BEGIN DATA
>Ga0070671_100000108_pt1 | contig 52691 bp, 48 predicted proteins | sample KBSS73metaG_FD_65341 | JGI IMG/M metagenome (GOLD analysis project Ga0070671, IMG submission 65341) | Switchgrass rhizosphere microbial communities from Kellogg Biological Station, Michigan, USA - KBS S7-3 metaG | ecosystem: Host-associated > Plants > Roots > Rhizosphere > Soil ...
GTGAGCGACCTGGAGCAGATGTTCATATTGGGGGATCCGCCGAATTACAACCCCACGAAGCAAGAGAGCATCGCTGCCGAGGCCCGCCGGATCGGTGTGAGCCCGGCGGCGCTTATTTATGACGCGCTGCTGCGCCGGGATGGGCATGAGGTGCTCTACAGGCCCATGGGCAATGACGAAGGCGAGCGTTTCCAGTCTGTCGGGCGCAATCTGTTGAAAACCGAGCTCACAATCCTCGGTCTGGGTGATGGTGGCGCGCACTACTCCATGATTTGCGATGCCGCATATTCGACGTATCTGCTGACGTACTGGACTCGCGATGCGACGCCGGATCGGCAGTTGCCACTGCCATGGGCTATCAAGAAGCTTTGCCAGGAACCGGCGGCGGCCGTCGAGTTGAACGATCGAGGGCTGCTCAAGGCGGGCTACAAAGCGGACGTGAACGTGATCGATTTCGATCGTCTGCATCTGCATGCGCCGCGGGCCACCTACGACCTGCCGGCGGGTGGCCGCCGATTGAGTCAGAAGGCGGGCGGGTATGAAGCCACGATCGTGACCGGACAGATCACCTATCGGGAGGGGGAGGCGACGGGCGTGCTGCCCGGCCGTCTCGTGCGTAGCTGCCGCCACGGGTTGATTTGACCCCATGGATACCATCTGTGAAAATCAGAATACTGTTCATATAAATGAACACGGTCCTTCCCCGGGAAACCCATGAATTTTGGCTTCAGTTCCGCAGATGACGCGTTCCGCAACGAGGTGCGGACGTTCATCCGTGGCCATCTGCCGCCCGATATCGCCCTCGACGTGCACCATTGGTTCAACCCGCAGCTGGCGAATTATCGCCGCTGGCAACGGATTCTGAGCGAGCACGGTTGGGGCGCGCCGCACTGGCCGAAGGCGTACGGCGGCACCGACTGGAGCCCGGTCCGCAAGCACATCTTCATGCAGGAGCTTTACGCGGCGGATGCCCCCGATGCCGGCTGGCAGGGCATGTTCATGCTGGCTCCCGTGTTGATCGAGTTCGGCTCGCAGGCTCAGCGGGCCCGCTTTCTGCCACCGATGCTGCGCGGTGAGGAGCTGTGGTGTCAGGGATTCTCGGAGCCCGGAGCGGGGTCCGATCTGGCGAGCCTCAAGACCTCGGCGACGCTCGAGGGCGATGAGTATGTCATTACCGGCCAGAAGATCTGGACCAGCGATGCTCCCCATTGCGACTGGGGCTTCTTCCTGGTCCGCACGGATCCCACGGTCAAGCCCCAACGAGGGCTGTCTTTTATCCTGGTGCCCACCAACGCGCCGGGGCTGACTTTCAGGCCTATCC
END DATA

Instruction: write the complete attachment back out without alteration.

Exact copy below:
>Ga0070671_100000108_pt1 | contig 52691 bp, 48 predicted proteins | sample KBSS73metaG_FD_65341 | JGI IMG/M metagenome (GOLD analysis project Ga0070671, IMG submission 65341) | Switchgrass rhizosphere microbial communities from Kellogg Biological Station, Michigan, USA - KBS S7-3 metaG | ecosystem: Host-associated > Plants > Roots > Rhizosphere > Soil ...
GTGAGCGACCTGGAGCAGATGTTCATATTGGGGGATCCGCCGAATTACAACCCCACGAAGCAAGAGAGCATCGCTGCCGAGGCCCGCCGGATCGGTGTGAGCCCGGCGGCGCTTATTTATGACGCGCTGCTGCGCCGGGATGGGCATGAGGTGCTCTACAGGCCCATGGGCAATGACGAAGGCGAGCGTTTCCAGTCTGTCGGGCGCAATCTGTTGAAAACCGAGCTCACAATCCTCGGTCTGGGTGATGGTGGCGCGCACTACTCCATGATTTGCGATGCCGCATATTCGACGTATCTGCTGACGTACTGGACTCGCGATGCGACGCCGGATCGGCAGTTGCCACTGCCATGGGCTATCAAGAAGCTTTGCCAGGAACCGGCGGCGGCCGTCGAGTTGAACGATCGAGGGCTGCTCAAGGCGGGCTACAAAGCGGACGTGAACGTGATCGATTTCGATCGTCTGCATCTGCATGCGCCGCGGGCCACCTACGACCTGCCGGCGGGTGGCCGCCGATTGAGTCAGAAGGCGGGCGGGTATGAAGCCACGATCGTGACCGGACAGATCACCTATCGGGAGGGGGAGGCGACGGGCGTGCTGCCCGGCCGTCTCGTGCGTAGCTGCCGCCACGGGTTGATTTGACCCCATGGATACCATCTGTGAAAATCAGAATACTGTTCATATAAATGAACACGGTCCTTCCCCGGGAAACCCATGAATTTTGGCTTCAGTTCCGCAGATGACGCGTTCCGCAACGAGGTGCGGACGTTCATCCGTGGCCATCTGCCGCCCGATATCGCCCTCGACGTGCACCATTGGTTCAACCCGCAGCTGGCGAATTATCGCCGCTGGCAACGGATTCTGAGCGAGCACGGTTGGGGCGCGCCGCACTGGCCGAAGGCGTACGGCGGCACCGACTGGAGCCCGGTCCGCAAGCACATCTTCATGCAGGAGCTTTACGCGGCGGATGCCCCCGATGCCGGCTGGCAGGGCATGTTCATGCTGGCTCCCGTGTTGATCGAGTTCGGCTCGCAGGCTCAGCGGGCCCGCTTTCTGCCACCGATGCTGCGCGGTGAGGAGCTGTGGTGTCAGGGATTCTCGGAGCCCGGAGCGGGGTCCGATCTGGCGAGCCTCAAGACCTCGGCGACGCTCGAGGGCGATGAGTATGTCATTACCGGCCAGAAGATCTGGACCAGCGATGCTCCCCATTGCGACTGGGGCTTCTTCCTGGTCCGCACGGATCCCACGGTCAAGCCCCAACGAGGGCTGTCTTTTATCCTGGTGCCCACCAACGCGCCGGGGCTGACTTTCAGGCCTATCC